Re: cast to sub-class or extending instance of super or a.n.other

"Richard Maher" <>
Mon, 13 Apr 2009 09:05:57 +0800
Hi Tom,

"Tom Anderson" <> wrote in message

On Sun, 12 Apr 2009, Richard Maher wrote:

I have an instance O of class A and I want to add a couple of attributes



Can't be done. In java, by the time you have an instance, it's waaay too
late to add more attributes.

Ok, thanks.

In java, the set of attributes is defined
by the class, which is defined at compile-time; when you have an instance,
it's runtime, by which point the class definitions are set in stone.

Actually, you can define new classes at runtime, but it's a pain to do,
and anyway, you can't change the class of an object once it's made, so
that wouldn't help you anyway.

I'm guessing you have a backgrouns in a more dynamic language, like python
or javascript, where you can add fields willy-nilly.

Just happy to learn off people who could know more than me.

At the moment I have a new class B that has variable instance of A and
instances of my other stuff, but in the ArrayList I only want to
remove(),contains() and so on, purely on the instance of A. I can
override the equals() and hashCode() methods in B to only check against
A and ignore the other stuff but ArrayList.mostMethods(o2) tend to use
the o2.equals(E) approach which isn't helpful.

I'm not sure what you mean by "o2.equals(E)",

This from JavaDocs ArrayList.remove()

Removes a single instance of the specified element from this list, if it is
present (optional operation). More formally, removes an element e such that
(o==null ? e==null : o.equals(e)),

I'm just whining that in a perfect world it would say "e.equals(o)".

but this approach can
definitely be made to work, and is the java-esque way of doing it. If the
problem is that the list is calling methods on the object it contains
rather than the object you pass in, the solution is very simple - make
sure the object it contains is one of your objects too. That is, don't put
in Dogs and then try and remove Dalmatians, but make sure you always put
in Dalmatians (or whatever). So:

public class OriginalThing {}

public class ThingWithMinimumMessageNumber {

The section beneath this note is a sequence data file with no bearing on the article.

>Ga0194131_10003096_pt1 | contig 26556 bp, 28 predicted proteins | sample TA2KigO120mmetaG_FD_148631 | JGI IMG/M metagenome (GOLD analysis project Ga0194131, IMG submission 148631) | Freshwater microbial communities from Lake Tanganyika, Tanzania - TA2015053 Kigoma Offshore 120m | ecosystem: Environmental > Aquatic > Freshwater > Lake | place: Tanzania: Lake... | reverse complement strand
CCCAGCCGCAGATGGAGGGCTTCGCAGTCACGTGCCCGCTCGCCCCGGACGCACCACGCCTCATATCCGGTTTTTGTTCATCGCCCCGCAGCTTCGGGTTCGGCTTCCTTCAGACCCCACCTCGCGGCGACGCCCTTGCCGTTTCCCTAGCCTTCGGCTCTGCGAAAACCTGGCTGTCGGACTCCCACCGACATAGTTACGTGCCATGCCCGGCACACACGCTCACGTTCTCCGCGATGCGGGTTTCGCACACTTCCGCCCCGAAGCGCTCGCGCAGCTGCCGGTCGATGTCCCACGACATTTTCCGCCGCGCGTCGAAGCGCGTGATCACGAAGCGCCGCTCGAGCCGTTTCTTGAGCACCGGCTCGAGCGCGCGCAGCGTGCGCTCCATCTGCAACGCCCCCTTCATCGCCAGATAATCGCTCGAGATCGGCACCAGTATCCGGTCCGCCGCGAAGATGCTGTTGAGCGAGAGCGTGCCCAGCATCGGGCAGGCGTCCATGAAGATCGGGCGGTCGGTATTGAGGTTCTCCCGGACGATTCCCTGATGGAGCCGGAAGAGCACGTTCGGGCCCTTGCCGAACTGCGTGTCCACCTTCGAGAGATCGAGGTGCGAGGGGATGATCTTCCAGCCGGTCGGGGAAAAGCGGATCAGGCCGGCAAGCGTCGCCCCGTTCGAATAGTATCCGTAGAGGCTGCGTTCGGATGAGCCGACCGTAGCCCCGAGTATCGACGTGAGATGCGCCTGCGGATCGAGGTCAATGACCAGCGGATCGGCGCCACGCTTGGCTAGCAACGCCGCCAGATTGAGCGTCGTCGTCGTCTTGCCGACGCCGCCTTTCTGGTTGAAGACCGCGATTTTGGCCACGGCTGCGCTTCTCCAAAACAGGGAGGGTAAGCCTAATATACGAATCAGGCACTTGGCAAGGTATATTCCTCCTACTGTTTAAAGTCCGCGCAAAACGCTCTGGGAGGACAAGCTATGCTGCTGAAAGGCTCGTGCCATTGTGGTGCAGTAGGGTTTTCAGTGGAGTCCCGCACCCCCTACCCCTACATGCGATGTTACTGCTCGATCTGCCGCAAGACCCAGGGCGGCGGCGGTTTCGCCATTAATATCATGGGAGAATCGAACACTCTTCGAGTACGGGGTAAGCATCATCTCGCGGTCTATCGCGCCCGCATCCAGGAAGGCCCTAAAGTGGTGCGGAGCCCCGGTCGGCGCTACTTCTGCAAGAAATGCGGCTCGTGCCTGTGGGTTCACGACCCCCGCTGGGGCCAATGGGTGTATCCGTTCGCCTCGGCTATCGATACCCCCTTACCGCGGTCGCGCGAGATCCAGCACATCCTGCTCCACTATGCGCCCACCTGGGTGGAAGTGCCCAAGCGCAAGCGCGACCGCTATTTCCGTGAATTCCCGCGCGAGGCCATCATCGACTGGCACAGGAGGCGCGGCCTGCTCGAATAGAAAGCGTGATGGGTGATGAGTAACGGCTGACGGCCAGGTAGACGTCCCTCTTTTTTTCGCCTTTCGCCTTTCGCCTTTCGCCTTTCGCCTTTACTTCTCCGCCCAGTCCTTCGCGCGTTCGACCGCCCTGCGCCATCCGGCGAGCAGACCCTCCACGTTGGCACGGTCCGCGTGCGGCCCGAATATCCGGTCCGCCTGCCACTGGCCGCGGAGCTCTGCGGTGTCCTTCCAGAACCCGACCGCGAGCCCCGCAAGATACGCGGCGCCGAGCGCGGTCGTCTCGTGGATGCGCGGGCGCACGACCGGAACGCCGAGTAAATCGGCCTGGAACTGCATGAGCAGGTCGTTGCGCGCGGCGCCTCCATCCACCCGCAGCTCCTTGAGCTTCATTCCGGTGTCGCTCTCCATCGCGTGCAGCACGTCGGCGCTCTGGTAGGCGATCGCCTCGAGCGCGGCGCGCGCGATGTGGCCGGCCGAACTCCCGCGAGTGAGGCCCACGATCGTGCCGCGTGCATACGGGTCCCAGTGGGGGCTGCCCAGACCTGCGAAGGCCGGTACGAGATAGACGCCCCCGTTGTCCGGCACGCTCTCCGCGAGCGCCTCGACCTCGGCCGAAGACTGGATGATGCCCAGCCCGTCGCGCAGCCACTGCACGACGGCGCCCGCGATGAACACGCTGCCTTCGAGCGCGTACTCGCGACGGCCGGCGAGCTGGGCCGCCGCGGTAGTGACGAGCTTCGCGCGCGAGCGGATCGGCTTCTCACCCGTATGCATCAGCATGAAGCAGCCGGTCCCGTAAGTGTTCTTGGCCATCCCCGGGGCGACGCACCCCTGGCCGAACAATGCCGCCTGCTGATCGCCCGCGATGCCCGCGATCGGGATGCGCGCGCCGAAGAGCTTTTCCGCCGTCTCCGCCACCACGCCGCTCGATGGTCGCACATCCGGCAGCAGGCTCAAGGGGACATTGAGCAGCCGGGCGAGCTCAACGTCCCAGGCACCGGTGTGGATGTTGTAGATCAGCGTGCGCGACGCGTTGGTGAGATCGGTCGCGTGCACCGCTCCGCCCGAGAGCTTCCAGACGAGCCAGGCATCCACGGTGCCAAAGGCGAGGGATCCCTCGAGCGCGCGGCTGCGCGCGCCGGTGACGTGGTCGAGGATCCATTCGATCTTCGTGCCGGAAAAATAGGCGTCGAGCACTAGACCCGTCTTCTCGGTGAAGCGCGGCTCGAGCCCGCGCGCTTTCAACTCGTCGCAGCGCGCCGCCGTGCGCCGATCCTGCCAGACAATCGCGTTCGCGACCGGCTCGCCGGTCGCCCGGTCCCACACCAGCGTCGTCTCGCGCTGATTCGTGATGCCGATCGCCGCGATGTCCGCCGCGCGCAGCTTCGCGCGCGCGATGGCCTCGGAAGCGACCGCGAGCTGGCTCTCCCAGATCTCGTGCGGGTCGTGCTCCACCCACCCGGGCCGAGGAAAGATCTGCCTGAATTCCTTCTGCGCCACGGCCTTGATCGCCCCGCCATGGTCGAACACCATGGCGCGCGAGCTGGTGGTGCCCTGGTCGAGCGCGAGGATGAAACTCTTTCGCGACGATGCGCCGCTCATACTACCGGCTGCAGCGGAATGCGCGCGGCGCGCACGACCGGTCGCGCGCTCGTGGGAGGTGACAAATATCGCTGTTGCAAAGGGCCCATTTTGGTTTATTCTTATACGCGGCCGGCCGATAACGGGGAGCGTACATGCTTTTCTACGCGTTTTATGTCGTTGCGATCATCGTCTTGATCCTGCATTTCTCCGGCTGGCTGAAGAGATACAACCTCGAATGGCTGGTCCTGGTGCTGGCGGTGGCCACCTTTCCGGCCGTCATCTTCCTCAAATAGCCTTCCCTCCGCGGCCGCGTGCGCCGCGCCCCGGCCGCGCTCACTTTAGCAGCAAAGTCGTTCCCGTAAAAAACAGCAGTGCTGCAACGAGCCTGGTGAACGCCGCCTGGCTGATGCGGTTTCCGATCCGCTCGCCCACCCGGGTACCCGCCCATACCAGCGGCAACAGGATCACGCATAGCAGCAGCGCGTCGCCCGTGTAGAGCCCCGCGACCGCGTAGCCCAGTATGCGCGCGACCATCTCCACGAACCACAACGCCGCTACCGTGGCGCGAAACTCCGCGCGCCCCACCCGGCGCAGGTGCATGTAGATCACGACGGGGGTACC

private OriginalThing thing;
  private int minimumMessageNumber;

  public ThingWithMinimumMessageNumber(OriginalThing thing, int

minimumMessageNumber) {

  this.thing = thing;
  this.minimumMessageNumber = minimumMessageNumber;

  public boolean equals(Object obj) {
  if (!obj instanceof ThingWithMinimumMessageNumber) return false;
  ThingWithMinimumMessageNumber that = (ThingWithMinimumMessageNumber)obj
  return this.thing.equals(that.thing);

public class ThingManager {
  private List<ThingWithMinimumMessageNumber> things;

  public void put(OriginalThing thing, int minimumMessageNumber) {
  things.add(new ThingWithMinimumMessageNumber(thing,


  public boolean contains(OriginalThing thing) {
  return things.contains(new ThingWithMinimumMessageNumber(thing, -1));

As I said somewhere above, contains() and indexOf() seem to be fine by
overriding equals() and yes the others like remove() can be handled like: -
return things.remove(new ThingWithMinimumMessageNumber(thing)).

No one else seems to have a problem with it so I guess that's as good as it

  // etc

As I said this has gotta be easier than this so please put me out of my
misery. What's the best way of "new O = instance of A + stuff. Then
still behave like A in Arrays/Collections)

Basically can't be done.

Certainly looks that way.

However ...

You mention you're using JSObject. In that case, you can just do:

JSObject thing;
int minimumMessageNumber;
thing.setMember("minimumMessageNumber", new


Good point, the SetMember can be done up front and there's also similar
stuff going on there. But seems like a fair bit of additional o/head to ask
JavaScript to getMember for each incoming message. Still, maybe it can be
moved down a bit and combined later with the first callback. Sounds
promising. . .

Nah, scrub that. The validation should be done in the Applet.

In java terms, you haven't changed the set of attributes on the object.
But in javascript terms, you have. This might be enough for what you want
to do.


Cheers richard Maher

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